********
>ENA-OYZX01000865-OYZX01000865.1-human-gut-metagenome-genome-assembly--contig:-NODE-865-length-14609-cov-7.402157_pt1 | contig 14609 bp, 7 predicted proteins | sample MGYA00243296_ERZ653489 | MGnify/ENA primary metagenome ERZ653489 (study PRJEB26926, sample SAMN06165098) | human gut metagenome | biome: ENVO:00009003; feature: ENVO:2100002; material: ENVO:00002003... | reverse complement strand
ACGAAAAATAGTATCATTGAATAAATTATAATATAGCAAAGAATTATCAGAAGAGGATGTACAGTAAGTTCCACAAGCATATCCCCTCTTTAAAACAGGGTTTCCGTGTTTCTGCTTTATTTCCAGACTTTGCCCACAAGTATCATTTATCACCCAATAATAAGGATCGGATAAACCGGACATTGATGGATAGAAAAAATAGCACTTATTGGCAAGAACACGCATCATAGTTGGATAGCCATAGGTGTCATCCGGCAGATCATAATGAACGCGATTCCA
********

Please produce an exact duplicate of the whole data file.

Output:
>ENA-OYZX01000865-OYZX01000865.1-human-gut-metagenome-genome-assembly--contig:-NODE-865-length-14609-cov-7.402157_pt1 | contig 14609 bp, 7 predicted proteins | sample MGYA00243296_ERZ653489 | MGnify/ENA primary metagenome ERZ653489 (study PRJEB26926, sample SAMN06165098) | human gut metagenome | biome: ENVO:00009003; feature: ENVO:2100002; material: ENVO:00002003... | reverse complement strand
ACGAAAAATAGTATCATTGAATAAATTATAATATAGCAAAGAATTATCAGAAGAGGATGTACAGTAAGTTCCACAAGCATATCCCCTCTTTAAAACAGGGTTTCCGTGTTTCTGCTTTATTTCCAGACTTTGCCCACAAGTATCATTTATCACCCAATAATAAGGATCGGATAAACCGGACATTGATGGATAGAAAAAATAGCACTTATTGGCAAGAACACGCATCATAGTTGGATAGCCATAGGTGTCATCCGGCAGATCATAATGAACGCGATTCCA